Few plays have lingered on the collective mind for as long as William Shakespeare’s Hamlet. Since the first performance of this play well over 400 years ago, the revered drama has cemented itself in the Western canon, and for good reason. Theatre just does not get any messier.
The story introduces us to young Hamlet—the brooding Prince of Denmark—as he grieves his recently deceased father, King Hamlet. Hamlet senior’s brother, Claudius, takes advantage of the opportunity and marries King Hamlet’s widow, gaining power over the throne in the process. From there, King Hamlet’s ghost visits the prince, reveals the truth about his murder (spoiler alert: Claudius did it), and orders the young man to avenge his death by killing Claudius. Case in point: mess.
That villainous command sets the prince on a psychologically taxing journey of revenge, betrayal and, of course, love. As actor Marcel Spears explains, “Hamlet’s wrestling with himself and sitting under the burden of this responsibility he’s been tasked with. And the way that he navigates that trouble speaks directly to the human experience. You of course don’t have to be trying to avenge the death of your father in order to sit up and ponder: Am I able to do this? Is it right for me to do this thing? What is the cost?”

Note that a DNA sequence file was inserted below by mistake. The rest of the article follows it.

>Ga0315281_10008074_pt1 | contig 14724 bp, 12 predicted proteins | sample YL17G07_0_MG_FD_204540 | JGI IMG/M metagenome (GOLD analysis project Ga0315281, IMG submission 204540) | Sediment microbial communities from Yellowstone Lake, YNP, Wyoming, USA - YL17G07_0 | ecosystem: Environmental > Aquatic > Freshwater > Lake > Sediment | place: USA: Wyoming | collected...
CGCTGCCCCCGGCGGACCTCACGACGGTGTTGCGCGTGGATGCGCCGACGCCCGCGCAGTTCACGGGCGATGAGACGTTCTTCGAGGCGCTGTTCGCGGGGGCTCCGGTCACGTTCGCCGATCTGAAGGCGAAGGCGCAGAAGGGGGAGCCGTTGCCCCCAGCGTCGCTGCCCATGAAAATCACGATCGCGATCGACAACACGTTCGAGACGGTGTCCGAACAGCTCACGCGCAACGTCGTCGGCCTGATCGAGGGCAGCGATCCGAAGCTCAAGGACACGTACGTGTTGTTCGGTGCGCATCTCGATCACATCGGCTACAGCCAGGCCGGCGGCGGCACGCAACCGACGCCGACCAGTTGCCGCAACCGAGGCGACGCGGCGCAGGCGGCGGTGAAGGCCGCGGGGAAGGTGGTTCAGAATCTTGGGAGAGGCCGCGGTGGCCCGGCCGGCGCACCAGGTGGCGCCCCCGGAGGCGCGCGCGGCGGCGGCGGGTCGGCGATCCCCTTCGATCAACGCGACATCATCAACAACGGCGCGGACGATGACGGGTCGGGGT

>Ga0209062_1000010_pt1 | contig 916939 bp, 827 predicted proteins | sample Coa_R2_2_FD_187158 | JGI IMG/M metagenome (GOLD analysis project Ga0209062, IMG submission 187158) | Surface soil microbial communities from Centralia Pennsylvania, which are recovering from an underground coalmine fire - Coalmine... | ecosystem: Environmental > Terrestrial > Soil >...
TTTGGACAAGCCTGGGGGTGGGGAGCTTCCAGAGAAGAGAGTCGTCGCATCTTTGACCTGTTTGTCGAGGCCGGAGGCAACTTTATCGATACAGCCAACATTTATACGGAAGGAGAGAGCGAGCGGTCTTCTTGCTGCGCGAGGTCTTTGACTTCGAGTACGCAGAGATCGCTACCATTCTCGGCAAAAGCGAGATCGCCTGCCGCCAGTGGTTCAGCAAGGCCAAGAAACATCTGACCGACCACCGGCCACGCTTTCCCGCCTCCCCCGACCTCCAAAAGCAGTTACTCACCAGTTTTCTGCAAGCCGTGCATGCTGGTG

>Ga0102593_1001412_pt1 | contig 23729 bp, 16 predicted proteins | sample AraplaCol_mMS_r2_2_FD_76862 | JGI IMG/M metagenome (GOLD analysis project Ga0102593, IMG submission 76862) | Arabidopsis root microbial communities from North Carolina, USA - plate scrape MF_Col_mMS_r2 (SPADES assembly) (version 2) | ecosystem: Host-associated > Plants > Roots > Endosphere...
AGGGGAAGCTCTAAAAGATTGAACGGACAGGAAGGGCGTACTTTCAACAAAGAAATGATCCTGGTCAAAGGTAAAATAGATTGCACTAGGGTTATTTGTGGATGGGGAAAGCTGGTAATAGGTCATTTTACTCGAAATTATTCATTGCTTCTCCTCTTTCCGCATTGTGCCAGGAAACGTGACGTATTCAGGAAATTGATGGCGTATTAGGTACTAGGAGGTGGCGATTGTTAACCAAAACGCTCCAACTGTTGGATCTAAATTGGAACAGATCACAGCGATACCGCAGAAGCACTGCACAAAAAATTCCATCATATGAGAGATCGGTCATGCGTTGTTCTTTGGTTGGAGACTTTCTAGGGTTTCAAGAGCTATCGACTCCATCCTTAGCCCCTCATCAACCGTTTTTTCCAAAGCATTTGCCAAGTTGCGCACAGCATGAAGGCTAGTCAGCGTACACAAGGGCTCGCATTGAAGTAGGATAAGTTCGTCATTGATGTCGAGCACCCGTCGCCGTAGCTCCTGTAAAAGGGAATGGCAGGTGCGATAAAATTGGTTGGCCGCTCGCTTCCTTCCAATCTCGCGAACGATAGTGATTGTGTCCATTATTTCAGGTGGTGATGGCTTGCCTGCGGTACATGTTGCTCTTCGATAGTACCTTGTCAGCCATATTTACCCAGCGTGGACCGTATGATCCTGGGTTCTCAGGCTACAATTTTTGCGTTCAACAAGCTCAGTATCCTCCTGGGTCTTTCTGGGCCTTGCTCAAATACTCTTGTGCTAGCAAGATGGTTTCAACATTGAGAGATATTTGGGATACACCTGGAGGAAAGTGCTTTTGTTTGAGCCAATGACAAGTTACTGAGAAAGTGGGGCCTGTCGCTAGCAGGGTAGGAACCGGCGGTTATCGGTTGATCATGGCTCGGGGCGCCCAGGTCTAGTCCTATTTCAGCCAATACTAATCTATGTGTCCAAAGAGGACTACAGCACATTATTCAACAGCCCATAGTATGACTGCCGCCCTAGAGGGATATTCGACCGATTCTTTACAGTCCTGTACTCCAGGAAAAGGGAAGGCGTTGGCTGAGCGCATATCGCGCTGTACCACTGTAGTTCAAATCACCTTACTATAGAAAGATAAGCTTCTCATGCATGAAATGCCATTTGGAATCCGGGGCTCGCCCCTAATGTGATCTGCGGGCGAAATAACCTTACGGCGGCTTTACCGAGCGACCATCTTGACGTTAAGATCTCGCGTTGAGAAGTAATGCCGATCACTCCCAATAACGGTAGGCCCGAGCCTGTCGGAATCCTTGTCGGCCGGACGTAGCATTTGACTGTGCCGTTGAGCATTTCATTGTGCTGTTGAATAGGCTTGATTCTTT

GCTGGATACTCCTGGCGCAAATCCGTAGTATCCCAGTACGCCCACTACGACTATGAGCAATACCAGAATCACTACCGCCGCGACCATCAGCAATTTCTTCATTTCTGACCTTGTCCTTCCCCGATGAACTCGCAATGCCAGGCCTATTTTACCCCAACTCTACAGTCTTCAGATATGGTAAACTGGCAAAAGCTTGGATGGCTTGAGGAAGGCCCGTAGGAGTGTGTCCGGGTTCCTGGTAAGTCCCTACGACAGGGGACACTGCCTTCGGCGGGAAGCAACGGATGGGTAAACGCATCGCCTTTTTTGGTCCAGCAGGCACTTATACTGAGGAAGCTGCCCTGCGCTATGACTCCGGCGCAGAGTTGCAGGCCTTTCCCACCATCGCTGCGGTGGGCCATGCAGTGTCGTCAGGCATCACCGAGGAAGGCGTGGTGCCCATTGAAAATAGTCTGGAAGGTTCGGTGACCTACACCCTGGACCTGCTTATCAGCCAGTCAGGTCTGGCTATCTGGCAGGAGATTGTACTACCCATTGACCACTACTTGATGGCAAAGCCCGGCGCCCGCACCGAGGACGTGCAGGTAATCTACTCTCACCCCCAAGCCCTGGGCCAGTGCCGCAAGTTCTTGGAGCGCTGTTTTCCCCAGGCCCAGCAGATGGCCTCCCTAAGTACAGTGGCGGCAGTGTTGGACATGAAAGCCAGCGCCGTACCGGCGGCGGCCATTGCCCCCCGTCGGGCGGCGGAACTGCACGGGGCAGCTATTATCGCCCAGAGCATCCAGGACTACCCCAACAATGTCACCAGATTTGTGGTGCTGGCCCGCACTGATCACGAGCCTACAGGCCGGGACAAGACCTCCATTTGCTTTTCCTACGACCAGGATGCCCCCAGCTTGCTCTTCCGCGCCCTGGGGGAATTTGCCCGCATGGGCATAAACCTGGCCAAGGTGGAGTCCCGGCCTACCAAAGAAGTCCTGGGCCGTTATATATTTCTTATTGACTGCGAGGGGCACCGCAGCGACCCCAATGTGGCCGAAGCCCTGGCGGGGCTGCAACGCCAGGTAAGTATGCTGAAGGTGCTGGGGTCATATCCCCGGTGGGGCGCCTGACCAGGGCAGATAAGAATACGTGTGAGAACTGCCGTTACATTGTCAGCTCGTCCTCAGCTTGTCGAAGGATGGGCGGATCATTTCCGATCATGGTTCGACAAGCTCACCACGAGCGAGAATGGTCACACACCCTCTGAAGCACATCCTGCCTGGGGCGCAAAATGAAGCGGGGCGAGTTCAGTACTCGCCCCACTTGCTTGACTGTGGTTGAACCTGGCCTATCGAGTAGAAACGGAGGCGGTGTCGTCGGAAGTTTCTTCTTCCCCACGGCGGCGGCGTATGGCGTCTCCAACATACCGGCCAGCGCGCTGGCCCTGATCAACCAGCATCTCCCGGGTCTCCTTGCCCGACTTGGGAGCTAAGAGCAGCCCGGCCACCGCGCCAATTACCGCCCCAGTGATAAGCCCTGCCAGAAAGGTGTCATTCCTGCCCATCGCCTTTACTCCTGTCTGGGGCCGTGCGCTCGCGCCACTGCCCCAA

Spears thinks a lot about the relationship between Hamlet and humanity because he plays Juicy— a contemporary kind of Hamlet—in James Ijames’ Pulitzer Prize-winning Fat Ham, which opened at The Public Theater in 2022 ahead of its 2023 Broadway run. But Spears’ version of the prince is pointedly different from what audiences are used to: Juicy is gay, Black, and the only thing royal about him is his Cleopatra-like eyeliner.
Spears has a companion though in actor Ato Blankson-Wood, who also steps into the role of Hamlet this season for The Public Theater’s 61st Free Shakespeare in the Park. Blankson- Wood joins the ranks of artistic greats Sam Waterston, Michael Stuhlbarg, and Oscar Isaac, who all played the part in previous Public Theater productions, but this new staging, directed by Kenny Leon, hinges on a present-day interpretation of the classic.
Spears and Blankson-Wood are both young, gifted, and beautiful Black men who consider the titular role a dream come true. “If you’re gonna do the canon, there are certain pieces as a young man that you look at and think, ‘iight, there’s gonna be a time when I do that.’ Hamlet is one of those,” Spears explains. “It’s Shakespeare’s longest play. There are seven or eight soliloquies where Hamlet is just unpacking all of his angst and fear and insecurity and pain. It’s a dream role, but you have to be up for the task—it’s a meaty one.”
Fat Ham doubles down on that meatiness in a literal way: Ijames sets the play at a Black family barbecue in North Carolina. All of the Bard’s tropes and some of those aforementioned soliloquies are still there, but Fat Ham clearly shoots for comedy, not tragedy. Before Broadway, however, Spears did have a go at a more traditional Hamlet back in graduate school and he credits that classical training for his success now.